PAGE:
(Contributed by Leigh Ann Jewett. Read about all our writers here.)
My two year old wakes up every day and asks to put on her coat and shoes. She’s very insistent, as two year old’s can occasionally be.
She’s stares longingly out the window and cries when my five year old leaves for school, desperate to follow. She has to see what’s on my screen when I’m working, taste what’s on my plate when I’m eating, hear who is on the phone when I’m talking.
She is never satisfied, which is impressive and exhausting. I’m far too satisfied, really. I should lose weight, but eh. I should do more activities with my girls, but nah. I should put more effort into connecting with my husband, but *shrug*. I have gotten by with doing the minimum in a lot of situations. I read about people training for a marathon or working like crazy to reach some admirable goal and I just keep on scrolling.
But now I have two little ladies in my house who I would not categorize as easy-going. They have very specific ideas about how things should be and are very passionate about making it happen. ‘No’ is the beginning of a conversation, not the end. I think ‘Can you guys chill please?’ But they can’t. They have no chill.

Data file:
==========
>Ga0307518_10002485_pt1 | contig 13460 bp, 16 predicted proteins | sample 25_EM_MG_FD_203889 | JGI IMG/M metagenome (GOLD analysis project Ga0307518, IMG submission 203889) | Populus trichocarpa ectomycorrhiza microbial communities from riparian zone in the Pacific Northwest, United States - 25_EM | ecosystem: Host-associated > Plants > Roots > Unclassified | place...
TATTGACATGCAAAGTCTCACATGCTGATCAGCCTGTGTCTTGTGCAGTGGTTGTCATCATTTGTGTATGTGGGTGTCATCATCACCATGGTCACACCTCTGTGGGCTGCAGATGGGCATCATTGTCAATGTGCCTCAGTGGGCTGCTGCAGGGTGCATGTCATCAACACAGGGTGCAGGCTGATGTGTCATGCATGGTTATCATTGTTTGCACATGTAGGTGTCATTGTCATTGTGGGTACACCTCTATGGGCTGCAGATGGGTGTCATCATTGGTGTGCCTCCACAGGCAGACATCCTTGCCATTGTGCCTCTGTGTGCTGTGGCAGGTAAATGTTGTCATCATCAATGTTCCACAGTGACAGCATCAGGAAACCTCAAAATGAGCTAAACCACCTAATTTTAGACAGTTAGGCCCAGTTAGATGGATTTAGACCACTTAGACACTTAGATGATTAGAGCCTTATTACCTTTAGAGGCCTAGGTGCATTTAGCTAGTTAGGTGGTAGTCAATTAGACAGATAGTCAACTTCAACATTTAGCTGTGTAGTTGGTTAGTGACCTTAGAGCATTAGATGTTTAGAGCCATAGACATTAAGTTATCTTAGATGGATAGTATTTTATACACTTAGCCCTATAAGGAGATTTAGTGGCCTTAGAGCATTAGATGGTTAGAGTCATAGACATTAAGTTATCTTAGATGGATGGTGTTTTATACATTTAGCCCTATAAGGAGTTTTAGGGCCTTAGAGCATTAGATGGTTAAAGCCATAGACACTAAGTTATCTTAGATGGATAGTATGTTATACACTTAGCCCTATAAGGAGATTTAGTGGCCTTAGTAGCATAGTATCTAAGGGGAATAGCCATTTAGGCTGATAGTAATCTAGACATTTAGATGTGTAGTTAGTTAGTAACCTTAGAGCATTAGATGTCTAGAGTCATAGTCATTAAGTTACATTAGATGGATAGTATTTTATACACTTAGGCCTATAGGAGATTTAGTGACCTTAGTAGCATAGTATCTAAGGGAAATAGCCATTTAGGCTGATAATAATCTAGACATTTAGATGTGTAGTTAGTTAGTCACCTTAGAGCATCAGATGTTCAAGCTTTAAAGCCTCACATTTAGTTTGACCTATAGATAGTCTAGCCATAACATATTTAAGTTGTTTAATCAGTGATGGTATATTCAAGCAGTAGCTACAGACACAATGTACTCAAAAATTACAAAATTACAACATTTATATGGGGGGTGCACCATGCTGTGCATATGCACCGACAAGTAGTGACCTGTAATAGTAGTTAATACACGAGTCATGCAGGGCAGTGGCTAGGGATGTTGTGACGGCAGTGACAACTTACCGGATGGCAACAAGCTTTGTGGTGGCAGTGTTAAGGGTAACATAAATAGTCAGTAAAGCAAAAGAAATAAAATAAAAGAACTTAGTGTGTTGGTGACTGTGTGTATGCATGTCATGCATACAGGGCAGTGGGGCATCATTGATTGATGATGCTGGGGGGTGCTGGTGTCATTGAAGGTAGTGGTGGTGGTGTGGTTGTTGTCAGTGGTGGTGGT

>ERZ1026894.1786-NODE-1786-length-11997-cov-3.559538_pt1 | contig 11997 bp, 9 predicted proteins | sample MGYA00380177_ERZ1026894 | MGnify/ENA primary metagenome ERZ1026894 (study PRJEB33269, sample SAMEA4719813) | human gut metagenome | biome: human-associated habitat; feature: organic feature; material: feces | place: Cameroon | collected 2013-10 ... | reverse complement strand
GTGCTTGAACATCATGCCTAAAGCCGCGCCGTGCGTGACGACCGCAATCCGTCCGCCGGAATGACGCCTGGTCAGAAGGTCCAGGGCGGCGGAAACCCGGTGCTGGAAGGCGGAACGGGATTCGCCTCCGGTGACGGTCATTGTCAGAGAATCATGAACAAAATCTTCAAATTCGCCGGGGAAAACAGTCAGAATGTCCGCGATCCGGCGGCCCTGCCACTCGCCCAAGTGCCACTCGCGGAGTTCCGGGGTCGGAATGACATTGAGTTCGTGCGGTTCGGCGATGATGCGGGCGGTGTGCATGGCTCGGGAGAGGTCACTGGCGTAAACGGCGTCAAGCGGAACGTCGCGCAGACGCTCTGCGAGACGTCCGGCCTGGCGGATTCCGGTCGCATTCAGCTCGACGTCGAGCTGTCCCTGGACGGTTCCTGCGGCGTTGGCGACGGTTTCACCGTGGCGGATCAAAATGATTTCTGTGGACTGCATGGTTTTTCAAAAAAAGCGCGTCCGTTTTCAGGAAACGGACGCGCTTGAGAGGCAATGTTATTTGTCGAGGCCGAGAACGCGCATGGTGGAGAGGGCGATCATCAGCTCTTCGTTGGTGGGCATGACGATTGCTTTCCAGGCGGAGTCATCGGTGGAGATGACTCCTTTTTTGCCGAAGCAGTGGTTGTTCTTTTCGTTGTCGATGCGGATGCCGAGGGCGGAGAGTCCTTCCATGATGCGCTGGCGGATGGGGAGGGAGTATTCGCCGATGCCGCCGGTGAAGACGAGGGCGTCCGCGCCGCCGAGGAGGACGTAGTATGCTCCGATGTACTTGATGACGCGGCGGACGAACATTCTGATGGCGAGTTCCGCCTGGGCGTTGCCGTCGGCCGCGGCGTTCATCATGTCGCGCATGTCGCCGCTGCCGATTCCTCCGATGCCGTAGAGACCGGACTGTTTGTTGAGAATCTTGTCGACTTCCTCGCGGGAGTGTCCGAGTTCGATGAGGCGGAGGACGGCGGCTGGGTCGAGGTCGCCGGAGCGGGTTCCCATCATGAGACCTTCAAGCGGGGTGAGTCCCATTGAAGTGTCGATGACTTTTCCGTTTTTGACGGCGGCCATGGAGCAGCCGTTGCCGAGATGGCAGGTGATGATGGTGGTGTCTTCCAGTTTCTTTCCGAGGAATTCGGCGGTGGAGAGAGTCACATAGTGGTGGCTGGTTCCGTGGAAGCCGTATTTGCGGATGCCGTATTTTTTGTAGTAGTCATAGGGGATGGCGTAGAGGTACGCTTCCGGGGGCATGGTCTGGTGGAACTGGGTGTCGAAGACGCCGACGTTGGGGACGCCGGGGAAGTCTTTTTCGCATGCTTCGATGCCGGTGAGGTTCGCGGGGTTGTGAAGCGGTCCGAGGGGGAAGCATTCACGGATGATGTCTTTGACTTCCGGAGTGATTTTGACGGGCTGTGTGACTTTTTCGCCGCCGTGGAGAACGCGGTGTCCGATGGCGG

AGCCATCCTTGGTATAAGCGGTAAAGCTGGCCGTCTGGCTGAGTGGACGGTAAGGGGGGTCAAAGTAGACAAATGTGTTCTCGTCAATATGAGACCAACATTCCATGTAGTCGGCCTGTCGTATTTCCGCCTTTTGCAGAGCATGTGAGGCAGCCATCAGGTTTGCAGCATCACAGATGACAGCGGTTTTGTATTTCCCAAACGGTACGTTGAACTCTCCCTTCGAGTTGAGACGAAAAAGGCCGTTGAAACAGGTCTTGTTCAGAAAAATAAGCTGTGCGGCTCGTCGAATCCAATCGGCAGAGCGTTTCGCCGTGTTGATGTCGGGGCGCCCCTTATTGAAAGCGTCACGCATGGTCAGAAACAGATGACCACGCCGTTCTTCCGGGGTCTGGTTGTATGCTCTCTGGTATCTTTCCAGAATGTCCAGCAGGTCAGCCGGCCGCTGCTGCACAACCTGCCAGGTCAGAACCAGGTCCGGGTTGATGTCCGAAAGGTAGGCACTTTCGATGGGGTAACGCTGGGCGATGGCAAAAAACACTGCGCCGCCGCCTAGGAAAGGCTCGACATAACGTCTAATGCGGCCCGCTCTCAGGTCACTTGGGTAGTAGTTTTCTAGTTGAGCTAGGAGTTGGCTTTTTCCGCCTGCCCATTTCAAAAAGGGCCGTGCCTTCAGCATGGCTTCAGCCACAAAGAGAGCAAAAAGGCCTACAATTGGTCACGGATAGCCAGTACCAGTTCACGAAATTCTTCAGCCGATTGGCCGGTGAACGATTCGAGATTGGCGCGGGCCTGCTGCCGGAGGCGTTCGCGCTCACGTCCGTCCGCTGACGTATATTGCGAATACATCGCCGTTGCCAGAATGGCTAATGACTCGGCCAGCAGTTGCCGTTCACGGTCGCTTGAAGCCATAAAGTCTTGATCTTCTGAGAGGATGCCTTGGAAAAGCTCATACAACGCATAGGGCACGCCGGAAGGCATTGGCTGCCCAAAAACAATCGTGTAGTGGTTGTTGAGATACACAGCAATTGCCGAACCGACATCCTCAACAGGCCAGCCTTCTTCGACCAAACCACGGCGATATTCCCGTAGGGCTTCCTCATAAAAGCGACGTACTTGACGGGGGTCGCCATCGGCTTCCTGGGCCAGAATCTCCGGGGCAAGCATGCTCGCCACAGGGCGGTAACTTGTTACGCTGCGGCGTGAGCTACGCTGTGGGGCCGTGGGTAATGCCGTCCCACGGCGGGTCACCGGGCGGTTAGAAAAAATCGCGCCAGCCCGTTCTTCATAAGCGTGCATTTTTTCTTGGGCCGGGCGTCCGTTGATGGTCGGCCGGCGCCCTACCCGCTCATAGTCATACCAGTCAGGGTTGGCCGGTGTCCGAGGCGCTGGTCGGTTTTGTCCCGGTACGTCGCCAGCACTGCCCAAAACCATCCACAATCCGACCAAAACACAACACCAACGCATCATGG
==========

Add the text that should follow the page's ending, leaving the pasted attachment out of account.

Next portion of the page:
I need some of that fire.
I think somewhere along the way I’ve let accepting things for what they are morph into not caring how things are, and that’s not good. I put high priority on the safety and happiness of my family, making sure everyone knows they are loved. But I’m coasting through on the rest.
Watching them care about everything annoys and inspires me.
My overly-satisfied style does a disservice to my faith. Jesus came to give us life in all its fullness, right? This earth may not be my home forever, but my time here is significant and certainly not to be wasted.
Caring about stuff is hard. Scary even. But I’m confident it will make me a better parent. There will be discomfort and disappointment that I’ve avoided for a long time. But also joy and excitement, and a more meaningful kind of satisfaction.
I love that while parents often teach their kids, we can also sit back and let them inspire us.
Originally Published 6/27/2016